Monday, November 14, 2011

If The Shoe Fits

The author two years ago, with 37 pairs of shoes and what turned out to be an incredibly disappointing beard.
A reader named Matt left the following comment on an entry of mine a while back:

"Hey there, love the blog. I've looked through, and haven't seen any posts specifically related to your views on men's shoes. I'm trying to "grow up" my shoe collection, but there's lots of styles, and was wondering about how different styles of shoe can apply to different situations. Any thoughts?"

Good callout, Matt, and thanks for reading. I'm a full-blown footwear fanatic and will be the first to say that your shoe collection is incredibly important; a good pair of shoes will make you look like a million bucks while a bad pair will make you look more like, say, thirty-five.

Most people have to answer this question at some point in their lives when it comes to their footwear: black or brown? We all pledge our allegiance to one or the other at some point, and you have to decide for yourself which camp you fall into. This isn't to say that you can only own one or the other, but it does mean that most people gravitate to one side in general. I, for one, love brown shoes because brown shows off the character of the leather in a more handsome way than black, and I own quite a few in every shade ranging from light, orangey tans for summer to ultra-dark brown suedes for winter. Sure, I own a few black pairs, but these only see action once every two months or so. Keep my bias in mind as you read through the following list.

Without further ado, here's a list of a few pairs you can get by on for the rest of your life and not have to worry. Everything else is gravy from here:

  • Black oxfords: They should have minimal ornamentation like perforations, seams, wingtips, etc. You need a shoe that you can wear to a job interview, funeral, or some other event that requires seriousness on your part, and this is it. Pair them with your grey or black slacks or suits and make sure they're leather-soled.
  • Brown dress shoes: Try a medium shade, like a tobacco color. you can wear it all year round and it looks excellent with blue, grey, and tan suits or dress pants. Try a wingtip, cap-toe, or dress loafer to start, also with a leather sole.
  • Brown casual shoes: These can be a rubber-soled slip-on or lace-up in whatever shade you like. Get a couple of different shades and styles so you can rotate them and not wear them out too quickly and throw them on with jeans or your khakis.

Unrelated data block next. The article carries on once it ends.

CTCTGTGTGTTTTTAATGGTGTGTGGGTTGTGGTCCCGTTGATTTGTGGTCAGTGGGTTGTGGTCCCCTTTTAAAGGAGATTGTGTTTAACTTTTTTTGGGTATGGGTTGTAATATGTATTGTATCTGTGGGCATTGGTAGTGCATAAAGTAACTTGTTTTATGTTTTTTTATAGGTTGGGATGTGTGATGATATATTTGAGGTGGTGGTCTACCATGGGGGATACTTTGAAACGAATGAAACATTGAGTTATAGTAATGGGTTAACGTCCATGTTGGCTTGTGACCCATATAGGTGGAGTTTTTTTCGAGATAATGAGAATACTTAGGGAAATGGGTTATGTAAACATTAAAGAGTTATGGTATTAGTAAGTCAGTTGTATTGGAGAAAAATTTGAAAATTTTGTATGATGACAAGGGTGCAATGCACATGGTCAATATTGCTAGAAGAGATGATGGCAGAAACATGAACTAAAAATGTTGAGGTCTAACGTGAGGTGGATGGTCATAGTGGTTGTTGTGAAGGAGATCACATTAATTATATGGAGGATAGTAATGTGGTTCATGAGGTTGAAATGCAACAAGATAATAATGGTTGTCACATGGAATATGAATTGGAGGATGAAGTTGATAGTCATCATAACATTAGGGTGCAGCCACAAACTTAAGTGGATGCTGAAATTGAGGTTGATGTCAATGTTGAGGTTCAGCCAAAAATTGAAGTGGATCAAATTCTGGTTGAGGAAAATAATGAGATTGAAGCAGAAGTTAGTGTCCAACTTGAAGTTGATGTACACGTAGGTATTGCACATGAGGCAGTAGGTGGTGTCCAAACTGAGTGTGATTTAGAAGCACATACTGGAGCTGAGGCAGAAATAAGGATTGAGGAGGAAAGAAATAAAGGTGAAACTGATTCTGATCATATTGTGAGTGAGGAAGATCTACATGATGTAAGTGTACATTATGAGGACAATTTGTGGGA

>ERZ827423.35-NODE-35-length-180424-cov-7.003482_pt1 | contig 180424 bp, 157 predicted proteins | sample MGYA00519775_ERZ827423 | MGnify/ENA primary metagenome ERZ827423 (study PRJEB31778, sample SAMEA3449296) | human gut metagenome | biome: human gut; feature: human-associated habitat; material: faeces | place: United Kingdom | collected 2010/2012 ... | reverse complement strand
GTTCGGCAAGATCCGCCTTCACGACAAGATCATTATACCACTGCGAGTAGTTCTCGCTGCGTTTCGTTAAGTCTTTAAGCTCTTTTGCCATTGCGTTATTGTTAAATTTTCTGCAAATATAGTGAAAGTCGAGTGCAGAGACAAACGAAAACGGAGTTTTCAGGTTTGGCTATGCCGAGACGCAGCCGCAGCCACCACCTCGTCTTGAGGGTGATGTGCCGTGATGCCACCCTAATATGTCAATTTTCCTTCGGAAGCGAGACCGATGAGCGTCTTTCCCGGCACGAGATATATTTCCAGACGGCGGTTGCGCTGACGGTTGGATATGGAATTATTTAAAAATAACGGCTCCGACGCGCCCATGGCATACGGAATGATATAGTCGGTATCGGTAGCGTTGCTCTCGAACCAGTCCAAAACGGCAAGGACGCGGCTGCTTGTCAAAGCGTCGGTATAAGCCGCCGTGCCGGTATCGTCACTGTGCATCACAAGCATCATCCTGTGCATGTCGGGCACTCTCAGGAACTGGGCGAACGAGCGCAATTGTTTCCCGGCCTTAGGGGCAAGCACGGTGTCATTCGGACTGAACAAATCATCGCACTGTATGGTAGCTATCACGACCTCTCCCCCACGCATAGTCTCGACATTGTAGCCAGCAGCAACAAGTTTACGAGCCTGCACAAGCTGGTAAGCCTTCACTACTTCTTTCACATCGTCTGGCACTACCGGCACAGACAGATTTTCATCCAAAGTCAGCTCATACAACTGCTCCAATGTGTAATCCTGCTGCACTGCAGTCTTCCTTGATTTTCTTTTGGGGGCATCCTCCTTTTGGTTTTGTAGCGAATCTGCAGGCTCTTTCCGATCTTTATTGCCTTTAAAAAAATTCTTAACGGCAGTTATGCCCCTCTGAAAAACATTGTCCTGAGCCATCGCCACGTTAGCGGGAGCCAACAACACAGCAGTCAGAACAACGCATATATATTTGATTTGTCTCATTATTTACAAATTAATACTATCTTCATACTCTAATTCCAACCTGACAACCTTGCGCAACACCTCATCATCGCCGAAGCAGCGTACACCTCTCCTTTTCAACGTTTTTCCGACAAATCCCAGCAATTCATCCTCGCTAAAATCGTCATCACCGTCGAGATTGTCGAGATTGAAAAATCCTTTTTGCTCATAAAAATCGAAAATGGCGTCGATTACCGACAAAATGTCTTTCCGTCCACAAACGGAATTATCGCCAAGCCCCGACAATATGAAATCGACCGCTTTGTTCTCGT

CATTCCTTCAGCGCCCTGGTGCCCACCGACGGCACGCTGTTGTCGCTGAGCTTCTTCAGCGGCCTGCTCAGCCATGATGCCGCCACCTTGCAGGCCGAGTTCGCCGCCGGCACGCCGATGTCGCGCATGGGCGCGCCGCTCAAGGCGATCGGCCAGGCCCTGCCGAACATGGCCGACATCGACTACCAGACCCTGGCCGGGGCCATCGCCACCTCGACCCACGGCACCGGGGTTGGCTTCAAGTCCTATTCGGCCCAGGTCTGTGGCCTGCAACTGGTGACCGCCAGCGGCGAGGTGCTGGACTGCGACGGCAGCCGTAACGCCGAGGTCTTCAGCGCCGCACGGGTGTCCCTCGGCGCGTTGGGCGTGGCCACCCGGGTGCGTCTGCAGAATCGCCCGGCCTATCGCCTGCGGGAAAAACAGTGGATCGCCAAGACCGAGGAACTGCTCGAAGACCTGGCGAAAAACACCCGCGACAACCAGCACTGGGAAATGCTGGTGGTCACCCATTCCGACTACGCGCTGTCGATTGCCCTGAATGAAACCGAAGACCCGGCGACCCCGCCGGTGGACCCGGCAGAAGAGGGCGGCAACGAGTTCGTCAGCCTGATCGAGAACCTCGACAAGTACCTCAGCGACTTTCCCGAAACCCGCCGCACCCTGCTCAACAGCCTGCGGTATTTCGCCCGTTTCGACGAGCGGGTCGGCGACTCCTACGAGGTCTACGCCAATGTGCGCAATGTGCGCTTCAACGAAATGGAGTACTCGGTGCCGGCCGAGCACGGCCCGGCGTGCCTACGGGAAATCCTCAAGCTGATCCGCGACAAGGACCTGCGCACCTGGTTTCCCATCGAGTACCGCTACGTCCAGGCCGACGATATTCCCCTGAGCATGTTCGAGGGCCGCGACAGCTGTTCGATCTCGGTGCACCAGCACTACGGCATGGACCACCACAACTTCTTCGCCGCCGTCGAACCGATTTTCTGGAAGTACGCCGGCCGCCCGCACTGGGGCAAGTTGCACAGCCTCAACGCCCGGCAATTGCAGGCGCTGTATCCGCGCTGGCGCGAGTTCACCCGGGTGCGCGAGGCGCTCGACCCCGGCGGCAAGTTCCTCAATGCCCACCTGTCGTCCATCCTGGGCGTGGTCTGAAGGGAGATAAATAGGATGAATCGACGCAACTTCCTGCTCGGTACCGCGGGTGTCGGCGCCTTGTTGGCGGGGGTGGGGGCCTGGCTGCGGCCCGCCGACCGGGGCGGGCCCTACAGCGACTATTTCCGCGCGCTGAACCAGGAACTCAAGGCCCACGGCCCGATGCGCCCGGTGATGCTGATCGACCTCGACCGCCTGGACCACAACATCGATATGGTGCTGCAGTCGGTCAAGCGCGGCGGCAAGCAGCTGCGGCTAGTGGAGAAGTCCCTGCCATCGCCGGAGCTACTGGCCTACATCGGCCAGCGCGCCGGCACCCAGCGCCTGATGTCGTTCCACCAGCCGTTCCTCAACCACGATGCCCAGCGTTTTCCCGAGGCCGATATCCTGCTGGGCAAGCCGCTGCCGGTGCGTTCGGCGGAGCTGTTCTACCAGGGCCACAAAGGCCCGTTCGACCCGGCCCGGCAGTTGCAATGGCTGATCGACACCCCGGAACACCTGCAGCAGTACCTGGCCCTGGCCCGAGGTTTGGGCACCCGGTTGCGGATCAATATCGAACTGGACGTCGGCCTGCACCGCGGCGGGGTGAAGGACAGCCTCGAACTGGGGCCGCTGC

• Boat shoes: These are great for sockless wear in the warm weather and are a great chance to throw some color into your shoe collection. Find a pair in blue, red, green, cream, brown, or whatever you like that's available. Wear them with lightweight cotton pants or shorts in the summertime.
  • Non-athletic sneakers: No Nike Shox and no New Balances, I don't care what J.Crew is offering. You can get a streamlined "sport-inspired" sneaker at very low cost if you look in the right places. Wear these with jeans when you're hung over at brunch on a Sunday.
  • Snow boots: It sucks when your feet get cold and wet, no matter how grown up you are.
Like the rest of your wardrobe, take your time in building your shoe collection. There's a lot to learn about what you like and don't like: lasts (shoespeak for "silhouettes") that you like, styles that make your foot feel either great or uncomfortable, and how to build a shoe collection that syncs with the rest of your clothing. Own your style and don't be afraid to take a risk here and there. There's nothing more grown up about that.

Oh, and remember that while some shoes look good beaten up, oftentimes it just looks slovenly. A shoe shine kit is a man's best friend.


  1. Thanks so much! This is a great start. I'm using this holiday season to start building up a small shoe collection, and this is wonderful advice.

    1. Sounds good, Matt! Keep me posted.


This blog is a forum for me and anyone else to discuss men's style, share ideas, and ask/answer questions in an adult, civilized manner. As such, any comments that deviate from these guidelines will not be published. Thanks for understanding, and I look forward to hearing from you.